After dinner at Kipferl and Styrian pumpkin oil, I’m continuing with my little fling with Austrian food.
I’ve had a go at making probably the jewel in the crown of Viennese cakes – the Sachertorte. This is a rich chocolate sponge cake, filled and coated with apricot jam, and covered in a smooth, dark chocolate icing. This is decadence, pure and simple.
I have enjoyed this cake several times on visits to Vienna, and on a chilly winter day, there are few things as satisfying as taking a seat in a grand café, ordering from a prim waiter, and receiving a slice of this chocolate cake with a cup of Wiener Melange coffee. It’s not light and it’s not healthy. It doesn’t pretend to be, but it’s a vital part of any visit to the Austrian capital.
So…how easy was it to make at home?
I was quite keen to have a go at this cake for a few reasons. Mainly, I’ve been working like a mad person recently, and needed a little project that would let me switch off for several hours, and focus on things like whether almonds had been properly ground, had I whipped the egg whites properly, and just how do you line a cake tin without all the paper collapsing. So on that front, it worked like a dream. And it also provided a bit of a diversion from the fact that it’s wet and cold outside, with occasional hailstorms…great British weather and all that…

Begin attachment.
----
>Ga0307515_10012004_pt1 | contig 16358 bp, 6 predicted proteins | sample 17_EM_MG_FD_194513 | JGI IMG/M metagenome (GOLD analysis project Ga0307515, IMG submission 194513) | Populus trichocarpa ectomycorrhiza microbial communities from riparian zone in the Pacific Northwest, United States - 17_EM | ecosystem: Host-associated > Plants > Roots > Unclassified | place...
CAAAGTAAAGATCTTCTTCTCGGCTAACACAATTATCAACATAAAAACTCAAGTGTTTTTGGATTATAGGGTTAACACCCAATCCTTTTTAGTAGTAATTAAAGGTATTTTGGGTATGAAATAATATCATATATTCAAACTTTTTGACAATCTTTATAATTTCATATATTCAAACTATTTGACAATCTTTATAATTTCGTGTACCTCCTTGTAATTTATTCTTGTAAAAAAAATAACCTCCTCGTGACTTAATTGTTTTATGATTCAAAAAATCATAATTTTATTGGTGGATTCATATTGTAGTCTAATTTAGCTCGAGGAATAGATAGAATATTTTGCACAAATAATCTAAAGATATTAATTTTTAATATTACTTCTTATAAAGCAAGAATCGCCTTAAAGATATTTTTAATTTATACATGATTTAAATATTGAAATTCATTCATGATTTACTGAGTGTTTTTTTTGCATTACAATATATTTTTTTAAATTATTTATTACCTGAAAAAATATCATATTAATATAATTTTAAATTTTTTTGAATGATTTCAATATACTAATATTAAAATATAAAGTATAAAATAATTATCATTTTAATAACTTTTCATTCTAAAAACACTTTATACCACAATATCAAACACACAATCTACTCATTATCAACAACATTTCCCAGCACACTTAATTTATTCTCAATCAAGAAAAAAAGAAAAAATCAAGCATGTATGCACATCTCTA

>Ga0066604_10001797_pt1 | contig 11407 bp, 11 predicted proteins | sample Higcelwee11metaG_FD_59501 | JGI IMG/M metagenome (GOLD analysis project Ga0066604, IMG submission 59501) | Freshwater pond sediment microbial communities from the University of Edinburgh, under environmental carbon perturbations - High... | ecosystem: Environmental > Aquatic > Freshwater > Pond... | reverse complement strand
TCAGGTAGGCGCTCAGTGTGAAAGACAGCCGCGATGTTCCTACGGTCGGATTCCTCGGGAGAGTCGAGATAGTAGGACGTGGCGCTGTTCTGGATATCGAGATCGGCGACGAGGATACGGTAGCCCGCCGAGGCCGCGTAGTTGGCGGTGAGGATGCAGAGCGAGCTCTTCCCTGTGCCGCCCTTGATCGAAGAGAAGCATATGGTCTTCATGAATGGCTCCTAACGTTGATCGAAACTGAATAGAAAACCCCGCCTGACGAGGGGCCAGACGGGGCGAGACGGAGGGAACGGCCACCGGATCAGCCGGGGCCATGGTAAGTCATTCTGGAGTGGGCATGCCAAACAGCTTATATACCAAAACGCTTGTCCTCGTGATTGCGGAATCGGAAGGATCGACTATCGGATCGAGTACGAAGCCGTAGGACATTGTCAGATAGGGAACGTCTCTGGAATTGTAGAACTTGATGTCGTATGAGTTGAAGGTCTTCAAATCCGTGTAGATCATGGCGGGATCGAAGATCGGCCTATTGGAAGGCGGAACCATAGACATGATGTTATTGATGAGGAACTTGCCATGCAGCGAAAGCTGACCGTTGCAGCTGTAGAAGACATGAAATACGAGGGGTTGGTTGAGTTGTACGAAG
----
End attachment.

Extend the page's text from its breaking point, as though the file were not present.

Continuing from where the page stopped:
I was also keen to try this cake because while I’ve tried to make Sachertorte a few times in the past, those attempts have tended to be a bit too dense and a bit too lacking in jam. I think the sponge needs to be light, there should be lots of sticky apricot jam between the cake and the icing, and there needs to be a good, thick layer of smooth, dark chocolate icing. I am sure that many Austrians have a view on exactly what a “proper”, but I am sure that it does not involve a dense cake. So it was time to sort that out once and for all.
Before delving into the baking, it’s quite interesting to learn about the history of this cake. The Sachertorte, like all pieces of classic baking, has rather an interesting story behind it. It was originally created back in the 1830s by an apprentice baker, Franz Sacher, who had been instructed by a prince to make something that would not bring shame on his employer. We can only guess what would have happened if he had disappointed his master, but the dessert did indeed prove to be a source of pride, and went on to become a favourite of Viennese café society.
However, unlike the coffee, things got bitter when the Demel bakery and the Hotel Sacher got into a bit of a spat about who could claim to make the original Sachertorte. This was all sorted out, but not before they had engaged in two decades of litigation. All over a cake. So…you can see why Austria celebrates National Sachertorte Day on 5 November. It’s a serious business, and many, many slices of this cake are consumed each year by visitors and locals alike.
The fact that people fought about this cake for 20 years tells you that the recipe is a closely-guarded secret. This means the recipe I have used is probably not authentic, but I think it comes pretty close.
I’ve used finely ground almonds in the sponge, which means that the cake is more moist than one made just with flour. I’ve also added a little very strong, cold espresso into the mixture. This might sound a little odd, but believe me, it works – it just adds a little extra something to chocolate recipes.